Project Garage, To See or Not to See…
By Sarah Forst
The first Project Garage article left off with finished walls and a few extra outlets. Since then, joint compound has been applied over the seams, corners, and screw holes, the walls have been sanded, and the receptacle covers have all been installed. The walls and ceiling have also been coated with a $15 five gallon bucket of satin paint (easier to wipe off dirty walls) discovered on a home store’s clearance table.
|“Stock” garage lighting provides no real light for working on car projects! Is that a light bulb back there or did somebody stick a flashlight out of the ceiling???|
Now it's time to be enlightened! “Stock” garage lighting can be as dim as sunlight during a solar eclipse. Good overhead lighting and task lighting are important to creating a shop-worthy garage. In the past, I've held a pocket flashlight in my mouth trying to adjust the IACV or change a corner light bulb and although my iron count is up, they're not magically delicious, and they emit as much light as a Casio watch.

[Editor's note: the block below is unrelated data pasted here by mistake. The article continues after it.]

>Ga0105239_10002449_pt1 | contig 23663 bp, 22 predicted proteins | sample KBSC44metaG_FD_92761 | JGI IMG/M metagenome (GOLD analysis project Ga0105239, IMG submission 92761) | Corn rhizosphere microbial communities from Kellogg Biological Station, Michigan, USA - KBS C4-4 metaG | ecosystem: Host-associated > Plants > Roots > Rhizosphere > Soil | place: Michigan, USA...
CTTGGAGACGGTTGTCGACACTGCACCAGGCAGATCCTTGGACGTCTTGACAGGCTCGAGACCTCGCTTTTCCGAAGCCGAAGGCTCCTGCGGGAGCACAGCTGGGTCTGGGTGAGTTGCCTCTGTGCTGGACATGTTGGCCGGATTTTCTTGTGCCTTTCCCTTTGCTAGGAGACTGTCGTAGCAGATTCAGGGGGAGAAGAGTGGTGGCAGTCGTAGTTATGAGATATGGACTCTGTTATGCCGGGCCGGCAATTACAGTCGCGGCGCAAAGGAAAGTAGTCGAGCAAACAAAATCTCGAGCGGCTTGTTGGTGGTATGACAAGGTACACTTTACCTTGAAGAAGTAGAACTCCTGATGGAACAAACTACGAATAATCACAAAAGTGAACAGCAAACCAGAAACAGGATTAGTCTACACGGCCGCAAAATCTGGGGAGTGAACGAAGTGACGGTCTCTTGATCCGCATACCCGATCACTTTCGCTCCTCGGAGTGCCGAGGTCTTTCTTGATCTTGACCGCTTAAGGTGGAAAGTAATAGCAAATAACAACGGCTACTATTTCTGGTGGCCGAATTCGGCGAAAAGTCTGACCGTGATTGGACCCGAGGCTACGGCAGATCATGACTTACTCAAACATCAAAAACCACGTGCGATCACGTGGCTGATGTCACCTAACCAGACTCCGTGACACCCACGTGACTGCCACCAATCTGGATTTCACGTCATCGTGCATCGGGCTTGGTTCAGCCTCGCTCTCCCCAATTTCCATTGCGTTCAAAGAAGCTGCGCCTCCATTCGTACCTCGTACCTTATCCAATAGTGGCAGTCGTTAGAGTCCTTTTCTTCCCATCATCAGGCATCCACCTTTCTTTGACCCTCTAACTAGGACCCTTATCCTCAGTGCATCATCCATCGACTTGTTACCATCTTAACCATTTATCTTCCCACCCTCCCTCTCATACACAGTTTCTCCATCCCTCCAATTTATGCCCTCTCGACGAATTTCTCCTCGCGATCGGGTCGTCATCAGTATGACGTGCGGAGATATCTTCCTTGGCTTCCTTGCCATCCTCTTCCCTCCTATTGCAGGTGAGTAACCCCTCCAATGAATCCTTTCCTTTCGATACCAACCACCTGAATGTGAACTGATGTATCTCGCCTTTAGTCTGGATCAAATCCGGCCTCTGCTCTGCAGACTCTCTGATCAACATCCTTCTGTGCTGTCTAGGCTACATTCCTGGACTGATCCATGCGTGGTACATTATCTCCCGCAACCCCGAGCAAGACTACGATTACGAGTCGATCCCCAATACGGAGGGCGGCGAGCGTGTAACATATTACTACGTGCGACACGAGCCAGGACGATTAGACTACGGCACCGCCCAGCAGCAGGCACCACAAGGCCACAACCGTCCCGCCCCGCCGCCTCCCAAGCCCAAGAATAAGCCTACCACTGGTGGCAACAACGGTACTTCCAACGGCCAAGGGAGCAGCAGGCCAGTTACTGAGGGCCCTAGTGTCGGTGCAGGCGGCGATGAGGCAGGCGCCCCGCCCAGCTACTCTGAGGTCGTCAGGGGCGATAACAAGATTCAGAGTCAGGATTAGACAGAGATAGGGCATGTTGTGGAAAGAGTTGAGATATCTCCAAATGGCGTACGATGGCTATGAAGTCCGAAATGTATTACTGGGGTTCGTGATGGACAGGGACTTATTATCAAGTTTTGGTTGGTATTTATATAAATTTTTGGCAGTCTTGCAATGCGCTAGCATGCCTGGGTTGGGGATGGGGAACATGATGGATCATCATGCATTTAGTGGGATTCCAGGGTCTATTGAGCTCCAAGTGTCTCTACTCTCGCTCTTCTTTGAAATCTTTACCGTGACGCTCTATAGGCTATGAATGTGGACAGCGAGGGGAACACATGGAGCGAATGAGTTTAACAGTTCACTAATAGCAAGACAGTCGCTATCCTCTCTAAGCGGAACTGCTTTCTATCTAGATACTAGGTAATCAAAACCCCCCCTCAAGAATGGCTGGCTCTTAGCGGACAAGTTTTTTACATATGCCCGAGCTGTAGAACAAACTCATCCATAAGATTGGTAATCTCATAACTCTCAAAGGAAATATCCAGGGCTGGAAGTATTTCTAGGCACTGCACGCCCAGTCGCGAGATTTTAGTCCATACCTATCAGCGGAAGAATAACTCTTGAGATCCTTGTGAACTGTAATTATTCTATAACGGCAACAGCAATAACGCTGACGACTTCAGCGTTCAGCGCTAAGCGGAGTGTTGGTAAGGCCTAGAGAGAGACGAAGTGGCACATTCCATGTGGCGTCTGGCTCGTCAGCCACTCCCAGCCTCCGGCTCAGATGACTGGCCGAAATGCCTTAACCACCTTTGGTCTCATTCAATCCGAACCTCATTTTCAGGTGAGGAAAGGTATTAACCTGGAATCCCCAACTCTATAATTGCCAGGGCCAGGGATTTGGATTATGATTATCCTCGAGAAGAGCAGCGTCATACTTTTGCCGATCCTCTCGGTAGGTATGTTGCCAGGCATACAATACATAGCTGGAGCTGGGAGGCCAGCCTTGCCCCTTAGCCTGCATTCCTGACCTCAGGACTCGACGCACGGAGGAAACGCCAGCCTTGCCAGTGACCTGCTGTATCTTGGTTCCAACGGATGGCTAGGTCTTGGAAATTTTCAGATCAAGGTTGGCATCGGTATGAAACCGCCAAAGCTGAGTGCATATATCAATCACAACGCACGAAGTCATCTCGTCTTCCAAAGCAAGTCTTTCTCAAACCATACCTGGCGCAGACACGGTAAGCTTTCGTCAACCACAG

Let me break down watt's up. Less wattage doesn't mean less light. Wattage is how much energy will be needed to power the bulb. The amount of light is measured in lumens. The energy efficacy of a bulb is measured as lumens per watt; a more efficient bulb has a higher energy efficacy. Bulbs are also rated by degrees Kelvin, the color temperature. A higher Kelvin means a cooler color. Cooler light tends to be brighter and don't affect the appearance of objects as much as warmer light. 4000 degrees and above is considered cooler light. Natural noontime sunlight is rated around 5500 degrees Kelvin. Bulbs also have a CRI, or color rendering index, that describes on a scale from 0 to 100 how true the colors appear. Lower CRI numbers will make the colors appear washed out or grey. A CRI in the 80's or above is preferable.